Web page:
I is teh tin man: About two months ago, when I realized that a lot of people I knew would be leaving for college soon, I predicted that I would be an emotional wreck by this point of the summer. Then something strange happened. I didn't care. It turns out I'm a pretty bad predictor of sadness. This condition has affected me for pretty much the latter half of my life and I am sure affects millions if not billions of people around the world.
As regular readers know, in my quest for a Nobel Prize, I do my best to solve these types of problems. Today's solution will shoot for the prize in 3 categories: economics, psychology, and medicine.
economics: If people can't predict how unhappy an event will make them, they will not be able to properly evaluate the costs of a trade-off. For example, if I predict that selling something I own will make me sadder than it actually will, then I will tend to price it above market value, which would leave both me and a potential buyer worse off than if I could properly predict how sad selling the item would make me. To counteract this, we can eliminate private property and thus, the need to trade goods and services.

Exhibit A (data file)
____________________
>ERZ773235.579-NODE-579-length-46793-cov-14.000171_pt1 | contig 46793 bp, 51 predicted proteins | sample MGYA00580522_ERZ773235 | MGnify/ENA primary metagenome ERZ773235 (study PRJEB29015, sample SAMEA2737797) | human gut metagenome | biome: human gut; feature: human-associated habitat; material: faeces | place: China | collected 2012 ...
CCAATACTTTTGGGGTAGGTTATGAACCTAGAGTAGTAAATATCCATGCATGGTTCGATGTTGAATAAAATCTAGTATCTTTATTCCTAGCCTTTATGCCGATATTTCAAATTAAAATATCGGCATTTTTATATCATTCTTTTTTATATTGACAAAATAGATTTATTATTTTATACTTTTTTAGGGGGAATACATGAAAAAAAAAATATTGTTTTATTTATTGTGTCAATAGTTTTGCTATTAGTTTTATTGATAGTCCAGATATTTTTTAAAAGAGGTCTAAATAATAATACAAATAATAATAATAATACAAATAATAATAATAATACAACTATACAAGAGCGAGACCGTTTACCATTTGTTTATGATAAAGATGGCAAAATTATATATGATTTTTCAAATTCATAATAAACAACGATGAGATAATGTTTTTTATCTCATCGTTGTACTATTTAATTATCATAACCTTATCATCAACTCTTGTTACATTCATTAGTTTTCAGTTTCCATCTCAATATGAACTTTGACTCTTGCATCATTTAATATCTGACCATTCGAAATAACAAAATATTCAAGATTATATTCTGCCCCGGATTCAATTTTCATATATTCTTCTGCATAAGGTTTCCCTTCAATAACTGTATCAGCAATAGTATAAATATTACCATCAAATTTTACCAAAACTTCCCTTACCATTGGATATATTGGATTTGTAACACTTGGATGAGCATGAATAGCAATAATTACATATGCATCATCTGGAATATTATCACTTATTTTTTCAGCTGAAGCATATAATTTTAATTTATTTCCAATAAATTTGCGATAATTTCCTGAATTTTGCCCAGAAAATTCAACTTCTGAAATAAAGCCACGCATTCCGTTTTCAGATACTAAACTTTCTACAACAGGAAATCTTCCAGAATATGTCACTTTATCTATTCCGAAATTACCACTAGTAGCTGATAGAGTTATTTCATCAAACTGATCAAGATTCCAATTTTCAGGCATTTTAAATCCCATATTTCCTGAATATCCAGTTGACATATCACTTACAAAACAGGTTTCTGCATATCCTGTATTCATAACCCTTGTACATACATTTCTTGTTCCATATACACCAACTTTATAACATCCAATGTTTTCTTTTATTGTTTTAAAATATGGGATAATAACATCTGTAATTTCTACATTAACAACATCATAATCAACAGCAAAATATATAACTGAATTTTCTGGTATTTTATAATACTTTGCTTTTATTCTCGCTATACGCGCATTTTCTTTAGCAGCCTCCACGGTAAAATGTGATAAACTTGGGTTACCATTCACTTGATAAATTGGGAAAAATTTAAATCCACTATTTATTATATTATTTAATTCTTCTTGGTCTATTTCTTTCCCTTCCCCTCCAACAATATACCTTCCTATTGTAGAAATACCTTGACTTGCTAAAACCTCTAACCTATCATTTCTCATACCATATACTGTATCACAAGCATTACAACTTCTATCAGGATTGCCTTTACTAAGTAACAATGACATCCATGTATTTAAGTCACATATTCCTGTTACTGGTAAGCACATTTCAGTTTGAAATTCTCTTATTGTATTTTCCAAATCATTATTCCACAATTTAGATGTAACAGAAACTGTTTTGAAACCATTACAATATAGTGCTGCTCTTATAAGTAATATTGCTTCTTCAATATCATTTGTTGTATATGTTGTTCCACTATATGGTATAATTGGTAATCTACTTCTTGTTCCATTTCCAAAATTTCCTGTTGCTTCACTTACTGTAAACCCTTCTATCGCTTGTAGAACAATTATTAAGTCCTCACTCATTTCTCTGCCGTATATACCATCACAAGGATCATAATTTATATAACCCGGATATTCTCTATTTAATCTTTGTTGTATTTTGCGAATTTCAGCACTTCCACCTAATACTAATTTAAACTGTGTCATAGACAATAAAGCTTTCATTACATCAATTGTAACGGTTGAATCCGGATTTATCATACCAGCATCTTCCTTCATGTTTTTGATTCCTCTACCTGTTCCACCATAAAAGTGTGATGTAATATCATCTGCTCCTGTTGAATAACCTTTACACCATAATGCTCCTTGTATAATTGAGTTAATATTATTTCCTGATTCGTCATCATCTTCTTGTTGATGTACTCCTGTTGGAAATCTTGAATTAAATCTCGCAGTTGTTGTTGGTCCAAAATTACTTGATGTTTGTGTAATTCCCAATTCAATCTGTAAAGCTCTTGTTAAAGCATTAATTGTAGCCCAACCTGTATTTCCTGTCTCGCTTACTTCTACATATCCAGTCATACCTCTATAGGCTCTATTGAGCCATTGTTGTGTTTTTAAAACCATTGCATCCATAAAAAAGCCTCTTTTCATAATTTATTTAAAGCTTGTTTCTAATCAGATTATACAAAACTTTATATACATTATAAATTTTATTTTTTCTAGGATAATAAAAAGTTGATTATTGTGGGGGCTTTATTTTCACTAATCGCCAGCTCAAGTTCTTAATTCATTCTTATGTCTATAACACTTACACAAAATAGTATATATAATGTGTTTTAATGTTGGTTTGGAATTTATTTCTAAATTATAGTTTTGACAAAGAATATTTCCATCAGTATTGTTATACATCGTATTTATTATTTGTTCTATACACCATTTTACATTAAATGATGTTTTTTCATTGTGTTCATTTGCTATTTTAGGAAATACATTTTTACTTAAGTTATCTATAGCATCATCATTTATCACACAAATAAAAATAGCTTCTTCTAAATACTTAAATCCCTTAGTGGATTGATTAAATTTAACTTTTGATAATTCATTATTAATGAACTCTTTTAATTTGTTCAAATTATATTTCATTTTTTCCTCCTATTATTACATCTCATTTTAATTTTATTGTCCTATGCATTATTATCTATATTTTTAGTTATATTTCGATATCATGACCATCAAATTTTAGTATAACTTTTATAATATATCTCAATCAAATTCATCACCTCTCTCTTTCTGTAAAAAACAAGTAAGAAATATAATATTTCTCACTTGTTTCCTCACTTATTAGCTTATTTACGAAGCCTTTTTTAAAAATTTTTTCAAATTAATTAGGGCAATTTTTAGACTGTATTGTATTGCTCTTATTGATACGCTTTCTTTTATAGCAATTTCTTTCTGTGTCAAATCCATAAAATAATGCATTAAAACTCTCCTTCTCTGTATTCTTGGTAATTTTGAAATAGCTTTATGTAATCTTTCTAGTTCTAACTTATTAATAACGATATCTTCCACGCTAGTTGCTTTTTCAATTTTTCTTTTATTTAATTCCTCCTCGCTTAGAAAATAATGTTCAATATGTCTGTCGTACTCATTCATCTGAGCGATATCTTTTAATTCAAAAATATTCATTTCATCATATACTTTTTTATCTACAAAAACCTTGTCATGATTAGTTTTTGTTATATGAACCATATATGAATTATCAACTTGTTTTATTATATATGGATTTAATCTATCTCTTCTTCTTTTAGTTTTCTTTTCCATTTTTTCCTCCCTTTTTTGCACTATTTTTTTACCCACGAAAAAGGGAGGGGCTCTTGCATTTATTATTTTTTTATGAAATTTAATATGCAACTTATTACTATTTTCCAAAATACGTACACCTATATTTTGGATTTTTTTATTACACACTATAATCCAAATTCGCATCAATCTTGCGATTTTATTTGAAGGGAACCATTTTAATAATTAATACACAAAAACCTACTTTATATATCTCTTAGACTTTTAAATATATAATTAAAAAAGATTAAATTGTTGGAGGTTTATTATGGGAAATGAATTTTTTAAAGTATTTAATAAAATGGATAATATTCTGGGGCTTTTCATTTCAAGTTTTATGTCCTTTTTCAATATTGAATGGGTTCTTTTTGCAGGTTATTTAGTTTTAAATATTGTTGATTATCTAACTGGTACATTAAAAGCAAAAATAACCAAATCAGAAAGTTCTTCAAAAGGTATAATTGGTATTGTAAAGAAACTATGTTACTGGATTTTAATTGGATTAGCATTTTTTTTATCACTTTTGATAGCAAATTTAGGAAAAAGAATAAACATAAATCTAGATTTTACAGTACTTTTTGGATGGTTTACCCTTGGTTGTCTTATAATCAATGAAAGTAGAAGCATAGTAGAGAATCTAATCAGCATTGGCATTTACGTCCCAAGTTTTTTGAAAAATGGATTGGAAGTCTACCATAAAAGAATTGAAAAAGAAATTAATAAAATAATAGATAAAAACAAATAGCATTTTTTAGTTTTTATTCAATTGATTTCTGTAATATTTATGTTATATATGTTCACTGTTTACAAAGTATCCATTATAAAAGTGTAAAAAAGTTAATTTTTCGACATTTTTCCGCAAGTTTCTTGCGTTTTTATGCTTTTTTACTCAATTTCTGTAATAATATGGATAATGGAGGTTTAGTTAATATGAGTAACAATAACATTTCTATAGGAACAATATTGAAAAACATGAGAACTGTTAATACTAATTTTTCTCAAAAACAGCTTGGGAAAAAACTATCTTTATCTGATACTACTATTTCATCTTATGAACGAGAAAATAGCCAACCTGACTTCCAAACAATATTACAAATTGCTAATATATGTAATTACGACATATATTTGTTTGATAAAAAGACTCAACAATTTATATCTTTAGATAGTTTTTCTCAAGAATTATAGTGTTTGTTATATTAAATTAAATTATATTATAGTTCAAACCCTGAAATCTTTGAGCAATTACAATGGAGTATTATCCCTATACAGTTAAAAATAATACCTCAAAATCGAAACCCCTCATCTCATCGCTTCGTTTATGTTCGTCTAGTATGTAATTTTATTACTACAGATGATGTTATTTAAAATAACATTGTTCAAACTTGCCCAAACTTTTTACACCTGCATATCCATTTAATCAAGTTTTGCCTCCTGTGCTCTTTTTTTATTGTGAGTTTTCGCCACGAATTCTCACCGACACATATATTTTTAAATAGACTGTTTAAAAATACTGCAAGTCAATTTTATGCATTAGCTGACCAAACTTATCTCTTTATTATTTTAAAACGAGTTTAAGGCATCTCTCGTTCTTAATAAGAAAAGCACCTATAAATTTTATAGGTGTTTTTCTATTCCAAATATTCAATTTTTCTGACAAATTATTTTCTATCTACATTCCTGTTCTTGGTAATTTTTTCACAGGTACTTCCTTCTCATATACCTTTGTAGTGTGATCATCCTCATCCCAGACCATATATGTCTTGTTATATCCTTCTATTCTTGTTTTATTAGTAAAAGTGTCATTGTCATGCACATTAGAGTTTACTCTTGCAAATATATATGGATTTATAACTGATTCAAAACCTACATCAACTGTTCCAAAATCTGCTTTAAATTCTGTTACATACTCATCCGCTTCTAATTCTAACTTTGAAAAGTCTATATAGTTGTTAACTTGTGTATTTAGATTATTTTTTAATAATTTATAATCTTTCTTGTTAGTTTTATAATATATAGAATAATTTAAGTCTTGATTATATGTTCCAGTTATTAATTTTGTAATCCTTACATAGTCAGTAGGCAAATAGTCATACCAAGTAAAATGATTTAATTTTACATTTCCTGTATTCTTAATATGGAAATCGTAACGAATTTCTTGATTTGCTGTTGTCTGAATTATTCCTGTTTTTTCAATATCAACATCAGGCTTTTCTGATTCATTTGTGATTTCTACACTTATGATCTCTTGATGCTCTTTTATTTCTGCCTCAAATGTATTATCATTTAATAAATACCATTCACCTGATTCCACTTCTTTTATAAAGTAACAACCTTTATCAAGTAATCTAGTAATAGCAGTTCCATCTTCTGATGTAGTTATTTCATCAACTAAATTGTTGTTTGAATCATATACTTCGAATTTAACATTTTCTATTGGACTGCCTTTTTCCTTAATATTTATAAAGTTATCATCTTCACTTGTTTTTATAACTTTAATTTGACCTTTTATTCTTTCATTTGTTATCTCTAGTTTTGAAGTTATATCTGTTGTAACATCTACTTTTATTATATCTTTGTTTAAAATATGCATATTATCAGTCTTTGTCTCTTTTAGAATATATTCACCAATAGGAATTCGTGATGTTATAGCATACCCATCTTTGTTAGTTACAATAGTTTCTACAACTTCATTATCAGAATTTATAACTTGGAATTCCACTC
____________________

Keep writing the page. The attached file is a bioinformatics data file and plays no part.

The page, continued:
psychology: Therapy can train people to accept various realities in their life and disinterest can surely be one of them. People who just don't care about anything should seek psychological help to come to grips with their condition.
medicine: Instead of anti-depressants, we could give uncaring people depressants to make them sad over the smallest things. Besides being marginally humorous, the drugs would allow people to live up to their standards of unhappiness.
So does my Prize come in the mail or what?